Cough headaches are just like normal headaches that occur due to coughing and other similar forms of straining such as from sneezing, laughing, blowing your nose, bending over, singing, or making a bowel movement.
Medically, cough headaches are classified into two categories: primary cough headaches and secondary cough headaches.
Primary cough headaches are harmless headaches that occur in restricted bouts and go away on their own, secondary cough headaches are severe forms of headaches that may occur due to underlying problems associated with the brain. Treatment for secondary cough headaches involves surgery in most cases.
Signs and symptoms
Symptoms of primary cough headaches include:
- Headache beings suddenly right after coughing or any other form of straining movement
- May cause a sharp, splitting or stabbing headache
- Lasts for only a few seconds to up to a few minutes – sometimes 30 minutes
- Normally both sides of the head are affected and pain worsens in the back of the head
- Headache may be followed by a vague, aching pain for a few or several hours
Signs and symptoms of secondary cough headaches are often similar to primary cough headaches. Additional symptoms of secondary cough headache may include:
- Pain that lasts for a longer time
- Loss of coordination – unsteadiness
When to seek medical attention
See your doctor if suffer from headaches right after coughing, particularly if the headaches are severe or frequent and cause other troublesome signs and symptoms such as blurred or double vision or unsteadiness.
The main cause of primary cough headaches is still not certain however, it can be possible that increased intracranial pressure (pressure in the head) may contribute to coughing headaches from coughing or other forms of straining movements.
Causes of secondary cough headaches include:
- Faulty shape of the skull
- Defect in the cerebellum of the brain that plays a role in controlling balance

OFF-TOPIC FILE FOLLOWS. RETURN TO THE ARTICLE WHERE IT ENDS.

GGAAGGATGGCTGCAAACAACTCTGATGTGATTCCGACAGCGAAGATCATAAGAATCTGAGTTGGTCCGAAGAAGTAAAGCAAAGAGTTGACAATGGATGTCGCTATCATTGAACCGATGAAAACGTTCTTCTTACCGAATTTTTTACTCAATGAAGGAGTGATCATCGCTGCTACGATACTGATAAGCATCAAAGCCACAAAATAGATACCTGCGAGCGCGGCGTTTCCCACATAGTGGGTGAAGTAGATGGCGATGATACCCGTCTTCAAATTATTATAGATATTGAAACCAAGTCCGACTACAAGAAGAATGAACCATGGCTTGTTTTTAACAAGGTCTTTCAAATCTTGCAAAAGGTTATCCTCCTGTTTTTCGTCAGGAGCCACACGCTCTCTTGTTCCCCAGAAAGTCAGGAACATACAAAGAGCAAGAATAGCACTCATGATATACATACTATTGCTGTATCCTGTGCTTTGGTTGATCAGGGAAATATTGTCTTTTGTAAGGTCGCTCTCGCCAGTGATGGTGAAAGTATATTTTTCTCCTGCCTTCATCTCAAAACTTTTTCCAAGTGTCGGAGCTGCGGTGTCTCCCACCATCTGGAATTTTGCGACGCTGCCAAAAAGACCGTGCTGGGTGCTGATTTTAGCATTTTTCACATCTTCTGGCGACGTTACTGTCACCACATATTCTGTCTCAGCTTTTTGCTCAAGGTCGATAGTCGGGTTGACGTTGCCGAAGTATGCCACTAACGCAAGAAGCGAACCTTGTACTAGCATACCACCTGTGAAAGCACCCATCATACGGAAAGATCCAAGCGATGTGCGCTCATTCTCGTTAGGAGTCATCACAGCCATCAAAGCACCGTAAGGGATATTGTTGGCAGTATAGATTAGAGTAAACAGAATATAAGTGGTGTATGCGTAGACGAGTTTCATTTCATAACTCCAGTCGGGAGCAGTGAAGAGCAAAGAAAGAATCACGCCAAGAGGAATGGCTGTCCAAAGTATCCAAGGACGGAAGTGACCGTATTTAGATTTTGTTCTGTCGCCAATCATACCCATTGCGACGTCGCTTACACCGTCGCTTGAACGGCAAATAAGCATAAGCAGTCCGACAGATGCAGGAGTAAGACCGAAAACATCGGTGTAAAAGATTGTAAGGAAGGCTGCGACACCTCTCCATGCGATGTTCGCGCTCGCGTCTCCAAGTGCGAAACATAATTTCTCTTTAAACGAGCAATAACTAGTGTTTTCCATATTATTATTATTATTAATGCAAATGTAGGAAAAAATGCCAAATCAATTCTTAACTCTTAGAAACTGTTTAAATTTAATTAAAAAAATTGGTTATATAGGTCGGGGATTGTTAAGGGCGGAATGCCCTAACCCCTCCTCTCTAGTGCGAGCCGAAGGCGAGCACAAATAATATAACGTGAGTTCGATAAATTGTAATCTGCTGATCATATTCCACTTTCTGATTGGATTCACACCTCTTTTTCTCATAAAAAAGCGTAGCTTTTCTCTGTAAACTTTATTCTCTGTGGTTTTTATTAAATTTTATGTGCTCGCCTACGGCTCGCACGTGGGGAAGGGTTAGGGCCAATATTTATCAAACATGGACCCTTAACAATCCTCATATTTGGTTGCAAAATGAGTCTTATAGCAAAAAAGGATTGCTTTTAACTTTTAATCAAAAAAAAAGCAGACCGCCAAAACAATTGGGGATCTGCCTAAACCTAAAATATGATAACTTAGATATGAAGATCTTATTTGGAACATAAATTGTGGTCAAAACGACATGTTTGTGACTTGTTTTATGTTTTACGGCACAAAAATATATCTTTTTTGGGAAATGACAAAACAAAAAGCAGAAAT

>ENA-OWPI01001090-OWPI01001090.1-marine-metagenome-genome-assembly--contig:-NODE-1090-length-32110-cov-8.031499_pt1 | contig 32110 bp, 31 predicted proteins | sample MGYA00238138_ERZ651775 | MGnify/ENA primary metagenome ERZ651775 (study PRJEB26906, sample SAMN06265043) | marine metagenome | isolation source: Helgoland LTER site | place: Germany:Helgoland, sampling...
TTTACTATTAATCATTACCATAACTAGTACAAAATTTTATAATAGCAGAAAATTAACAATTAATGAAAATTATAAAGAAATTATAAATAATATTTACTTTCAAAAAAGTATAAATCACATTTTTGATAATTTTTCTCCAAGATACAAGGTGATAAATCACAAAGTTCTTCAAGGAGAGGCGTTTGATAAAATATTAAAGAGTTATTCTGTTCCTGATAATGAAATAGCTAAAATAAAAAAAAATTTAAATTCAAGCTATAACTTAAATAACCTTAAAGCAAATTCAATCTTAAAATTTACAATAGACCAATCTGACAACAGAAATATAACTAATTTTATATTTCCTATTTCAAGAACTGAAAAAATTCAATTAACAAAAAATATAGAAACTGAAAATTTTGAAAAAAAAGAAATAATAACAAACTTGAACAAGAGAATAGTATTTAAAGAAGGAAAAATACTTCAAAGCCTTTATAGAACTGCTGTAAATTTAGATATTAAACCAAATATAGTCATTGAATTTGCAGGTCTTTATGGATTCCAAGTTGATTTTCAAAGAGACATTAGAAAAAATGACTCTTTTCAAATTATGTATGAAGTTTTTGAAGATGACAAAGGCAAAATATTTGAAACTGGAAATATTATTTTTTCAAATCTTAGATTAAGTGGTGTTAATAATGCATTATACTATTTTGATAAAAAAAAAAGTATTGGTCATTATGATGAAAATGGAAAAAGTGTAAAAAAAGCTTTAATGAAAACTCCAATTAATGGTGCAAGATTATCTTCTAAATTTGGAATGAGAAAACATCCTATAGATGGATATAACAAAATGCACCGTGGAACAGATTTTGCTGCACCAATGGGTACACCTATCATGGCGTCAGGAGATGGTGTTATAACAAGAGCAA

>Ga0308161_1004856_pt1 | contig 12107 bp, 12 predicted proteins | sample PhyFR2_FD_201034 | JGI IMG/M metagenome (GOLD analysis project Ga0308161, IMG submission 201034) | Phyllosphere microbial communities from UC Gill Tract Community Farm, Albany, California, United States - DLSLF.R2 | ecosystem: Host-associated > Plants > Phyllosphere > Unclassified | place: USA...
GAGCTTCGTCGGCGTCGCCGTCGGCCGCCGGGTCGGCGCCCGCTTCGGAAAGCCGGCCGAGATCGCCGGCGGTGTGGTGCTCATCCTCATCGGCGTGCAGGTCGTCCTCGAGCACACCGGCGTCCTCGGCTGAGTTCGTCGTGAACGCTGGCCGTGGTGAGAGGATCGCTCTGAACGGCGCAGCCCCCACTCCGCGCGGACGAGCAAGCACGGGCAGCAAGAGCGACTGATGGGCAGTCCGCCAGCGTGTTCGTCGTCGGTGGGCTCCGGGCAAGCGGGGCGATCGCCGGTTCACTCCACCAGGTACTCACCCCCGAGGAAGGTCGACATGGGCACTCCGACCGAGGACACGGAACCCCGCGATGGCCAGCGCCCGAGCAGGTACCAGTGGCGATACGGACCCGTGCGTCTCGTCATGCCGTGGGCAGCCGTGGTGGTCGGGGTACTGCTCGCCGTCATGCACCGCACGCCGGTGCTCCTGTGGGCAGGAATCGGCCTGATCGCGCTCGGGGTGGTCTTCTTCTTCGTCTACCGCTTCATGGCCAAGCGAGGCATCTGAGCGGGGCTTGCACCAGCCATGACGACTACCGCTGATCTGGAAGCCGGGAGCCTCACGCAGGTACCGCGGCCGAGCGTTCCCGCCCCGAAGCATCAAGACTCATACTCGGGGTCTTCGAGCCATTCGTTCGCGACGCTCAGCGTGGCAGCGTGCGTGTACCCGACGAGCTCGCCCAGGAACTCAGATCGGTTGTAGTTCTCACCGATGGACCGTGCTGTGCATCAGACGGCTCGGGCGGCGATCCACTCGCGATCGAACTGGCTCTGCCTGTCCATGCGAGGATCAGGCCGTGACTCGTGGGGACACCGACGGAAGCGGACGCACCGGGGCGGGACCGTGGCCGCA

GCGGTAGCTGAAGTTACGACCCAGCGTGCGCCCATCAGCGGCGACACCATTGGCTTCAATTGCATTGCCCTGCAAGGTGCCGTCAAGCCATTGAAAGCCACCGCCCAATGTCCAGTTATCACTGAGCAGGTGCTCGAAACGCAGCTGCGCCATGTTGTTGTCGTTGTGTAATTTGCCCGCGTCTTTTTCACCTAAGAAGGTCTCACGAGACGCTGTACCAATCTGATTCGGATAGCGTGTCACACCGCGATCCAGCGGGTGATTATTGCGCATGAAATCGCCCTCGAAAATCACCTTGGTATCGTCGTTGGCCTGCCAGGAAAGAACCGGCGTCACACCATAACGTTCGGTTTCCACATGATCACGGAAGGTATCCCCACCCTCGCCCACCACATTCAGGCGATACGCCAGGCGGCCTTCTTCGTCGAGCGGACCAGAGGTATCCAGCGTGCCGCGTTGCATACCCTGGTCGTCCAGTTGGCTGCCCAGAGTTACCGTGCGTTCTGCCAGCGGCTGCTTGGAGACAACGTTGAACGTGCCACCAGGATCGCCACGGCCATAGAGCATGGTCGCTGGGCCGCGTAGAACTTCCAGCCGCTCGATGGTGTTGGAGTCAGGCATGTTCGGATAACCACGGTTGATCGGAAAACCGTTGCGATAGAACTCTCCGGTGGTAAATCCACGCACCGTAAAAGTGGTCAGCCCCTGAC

- Weakness in the blood vessel in the brain – cerebral aneurysm
- Brian tumor
Treatment for cough headaches depends on whether you are suffering from a primary or secondary cough headache.
For primary cough headaches, if headaches are bothersome, your doctor may advise taking medication daily to help reduce or prevent pain. Only on rare occasions, will your doctor recommend a spinal tap. This method involves removing the fluid around the brain and spinal cord. This may relieve pressure inside the skull that contributes to primary cough headaches.
For secondary cough headaches, your doctor will most likely refer you to a surgeon to treat the underlying problem. Preventive medications, such as those taken for primary cough headaches are ineffective for people who suffer from secondary cough headaches. However, it is imperative to note that just because you respond positively to preventive medication, does not mean you have primary cough headaches, and therefore make sure you consult a doctor for necessary treatment.
Trying to prevent straining actions that trigger cough headaches such as sneezing, coughing or strained bowel movements may reduce the frequency of headaches significantly. Preventive methods for cough headaches may include:
- Treating infections to the lungs such as bronchitis and quitting smoking
- Avoiding medications which have side effects such as coughing
- Taking fiber supplements and stool softeners to prevent constipation
- Getting annual flu shots
Reducing heavy lifting and activities that involve bending for prolonged periods